#1
baseballfan_ny
 91
 23
 Homework Statement:

In terms of Landau theory, a “proper ferroelectric” is completely analogous to a ferromagnet, where the order parameter is the polarization ##P## (dipole moment per volume). We can write a free energy for the ferroelectric phase transition as ##F_P = \frac 1 2 \alpha (T  T_P)P^2 + \frac 1 4 g_4 P^4 + ...##.
For a molecular crystal a structural phase transition can occur where the molecular axis tilts by an angle ##\theta## with respect to the crystal axis. The associated free energy is ##F_{\theta} = \frac 1 2 a_{\theta}(T  T_{\theta}) \theta^2 + \frac 1 4 b_{\theta} \theta^4 + ... ##.
Under certain circumstances (the molecule is chiral, i.e., lacks inversion symmetry), the dipole moment on the molecule can couple to the molecular tilt, with a coupling term ##F_{P \theta} = t \theta P ## where t is the coupling constant.
##T_{\theta} > T_P## and a tilt phase transition will occur first on cooling. A net polarization can exist due to coupling.
a. In the tilted phase ##T_P < T < T_{\theta}##, determine ##\theta## and ##P## in terms of ##\alpha##, ##a_{\theta}##, ##b_{\theta}##, ##T_P##, and ##T_{\theta}##. You can neglect the ##P^4## term.
b. Because of the coupling, the tilt transition does not occur at ##T_{\theta}##, but some other temp ##T_{\theta}^{'}##. Determine ##T_{\theta}^{'}## and the critical exponent ##b## for order parameter ##\theta##.
 Relevant Equations:
 ##\frac {\partial F} {\partial \xi} = 0 ##
So for part a, I separately minimized F wrt ##\theta## and ##P## and got the following.
$$\frac {\partial f} {\partial \theta} = a_{\theta}(TT_{\theta})\theta + b_{\theta}\theta^3  tP = 0$$
$$ \frac {\partial f} {\partial P} = \alpha(TT_P)P t\theta$$
$$ P = t\theta \alpha (TT_P) $$
Then subbing this into the expression for θ gives me...
$$ \theta \left[ a_{\theta}(TT_{\theta}) + b_{\theta}\theta^2  t^2\alpha(TT_P) \right] = 0 $$
which I can solve for ##\theta = 0## or ##\theta = \sqrt {\frac {t^2} { \alpha (T  T_P) } } a_{\theta}(T  T_{\theta})##. And plugging this in gives ##P = \pm \frac {t} {\alpha (T  T_P)} \sqrt {\frac {t^2} { \alpha (T  T_P) } } a_{\theta}(T  T_{\theta})##.
Now my problem is with b, because I don't think I have the proper approach of finding the temperature at which the phase transition occurs, ##T_{\theta}^{'}##. My idea was that maybe ##T_{\theta}^{'}## is the temperature ##T## when ##\theta## goes to 0.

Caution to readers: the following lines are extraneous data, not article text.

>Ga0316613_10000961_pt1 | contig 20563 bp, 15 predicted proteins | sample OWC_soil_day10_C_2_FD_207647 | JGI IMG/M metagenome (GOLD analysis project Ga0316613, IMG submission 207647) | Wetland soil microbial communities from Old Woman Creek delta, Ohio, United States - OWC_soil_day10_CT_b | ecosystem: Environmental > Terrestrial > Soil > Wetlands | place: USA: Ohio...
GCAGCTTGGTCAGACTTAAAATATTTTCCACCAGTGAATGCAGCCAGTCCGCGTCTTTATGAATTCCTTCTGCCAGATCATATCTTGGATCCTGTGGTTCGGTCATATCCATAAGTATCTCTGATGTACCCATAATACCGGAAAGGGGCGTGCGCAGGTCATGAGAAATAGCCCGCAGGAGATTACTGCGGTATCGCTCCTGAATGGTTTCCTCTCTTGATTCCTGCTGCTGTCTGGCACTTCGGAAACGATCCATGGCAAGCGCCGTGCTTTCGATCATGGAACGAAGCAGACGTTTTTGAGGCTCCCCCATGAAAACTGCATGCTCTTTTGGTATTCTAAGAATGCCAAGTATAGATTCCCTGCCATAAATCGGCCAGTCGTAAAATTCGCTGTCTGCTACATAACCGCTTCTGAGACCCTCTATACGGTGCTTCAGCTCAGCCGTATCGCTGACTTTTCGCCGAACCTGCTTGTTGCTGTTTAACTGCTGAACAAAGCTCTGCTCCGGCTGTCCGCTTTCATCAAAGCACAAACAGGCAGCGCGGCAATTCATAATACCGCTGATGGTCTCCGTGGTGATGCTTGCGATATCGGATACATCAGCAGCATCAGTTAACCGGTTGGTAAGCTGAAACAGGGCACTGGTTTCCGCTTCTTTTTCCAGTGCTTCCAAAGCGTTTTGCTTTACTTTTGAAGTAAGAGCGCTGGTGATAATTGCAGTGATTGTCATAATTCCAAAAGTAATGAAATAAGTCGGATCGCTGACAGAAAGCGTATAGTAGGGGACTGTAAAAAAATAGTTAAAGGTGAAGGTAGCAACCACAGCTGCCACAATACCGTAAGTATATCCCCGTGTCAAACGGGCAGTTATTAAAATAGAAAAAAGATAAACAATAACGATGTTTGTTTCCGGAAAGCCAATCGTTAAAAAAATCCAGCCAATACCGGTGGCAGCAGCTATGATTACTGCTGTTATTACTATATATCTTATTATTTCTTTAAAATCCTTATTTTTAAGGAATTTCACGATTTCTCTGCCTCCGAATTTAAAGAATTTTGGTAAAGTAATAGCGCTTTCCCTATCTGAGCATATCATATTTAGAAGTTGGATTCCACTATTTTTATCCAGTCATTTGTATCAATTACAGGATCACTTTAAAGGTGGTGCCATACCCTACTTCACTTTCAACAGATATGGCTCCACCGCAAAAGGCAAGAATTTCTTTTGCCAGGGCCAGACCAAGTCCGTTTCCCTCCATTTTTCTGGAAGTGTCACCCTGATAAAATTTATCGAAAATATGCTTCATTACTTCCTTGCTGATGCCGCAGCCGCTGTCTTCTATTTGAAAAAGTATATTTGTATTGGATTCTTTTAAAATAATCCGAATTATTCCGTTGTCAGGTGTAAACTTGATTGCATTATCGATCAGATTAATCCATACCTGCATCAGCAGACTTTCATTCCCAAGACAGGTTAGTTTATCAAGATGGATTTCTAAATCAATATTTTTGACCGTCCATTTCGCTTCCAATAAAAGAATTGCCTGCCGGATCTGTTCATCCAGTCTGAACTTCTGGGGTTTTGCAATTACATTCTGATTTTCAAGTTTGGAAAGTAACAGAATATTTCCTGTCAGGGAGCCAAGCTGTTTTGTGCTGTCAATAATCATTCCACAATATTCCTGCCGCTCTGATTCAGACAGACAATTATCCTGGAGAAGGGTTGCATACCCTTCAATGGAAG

That is
$$\pm \sqrt {\frac {t^2} { \alpha (T_{\theta}^{'}  T_P) } } a_{\theta}(T_{\theta}^{'}  T_{\theta}) = 0 $$
$$ \frac {t^2} { \alpha (T_{\theta}^{'}  T_P) } = (T_{\theta}^{'}  T_{\theta})(T_{\theta}^{'}  T_P) $$
which seems a bit difficult to solve for ##T_{\theta}^{'}##. The hint I have from class is that I should somehow rewrite the expression for P in terms of ##T_{\theta}^{'}##.
$$\frac {\partial f} {\partial \theta} = a_{\theta}(TT_{\theta})\theta + b_{\theta}\theta^3  tP = 0$$
$$ \frac {\partial f} {\partial P} = \alpha(TT_P)P t\theta$$
$$ P = t\theta \alpha (TT_P) $$
Then subbing this into the expression for θ gives me...
$$ \theta \left[ a_{\theta}(TT_{\theta}) + b_{\theta}\theta^2  t^2\alpha(TT_P) \right] = 0 $$
which I can solve for ##\theta = 0## or ##\theta = \sqrt {\frac {t^2} { \alpha (T  T_P) } } a_{\theta}(T  T_{\theta})##. And plugging this in gives ##P = \pm \frac {t} {\alpha (T  T_P)} \sqrt {\frac {t^2} { \alpha (T  T_P) } } a_{\theta}(T  T_{\theta})##.
Now my problem is with b, because I don't think I have the proper approach of finding the temperature at which the phase transition occurs, ##T_{\theta}^{'}##. My idea was that maybe ##T_{\theta}^{'}## is the temperature ##T## when ##\theta## goes to 0.
That is
$$\pm \sqrt {\frac {t^2} { \alpha (T_{\theta}^{'}  T_P) } } a_{\theta}(T_{\theta}^{'}  T_{\theta}) = 0 $$
$$ \frac {t^2} { \alpha (T_{\theta}^{'}  T_P) } = (T_{\theta}^{'}  T_{\theta})(T_{\theta}^{'}  T_P) $$
which seems a bit difficult to solve for ##T_{\theta}^{'}##. The hint I have from class is that I should somehow rewrite the expression for P in terms of ##T_{\theta}^{'}##.
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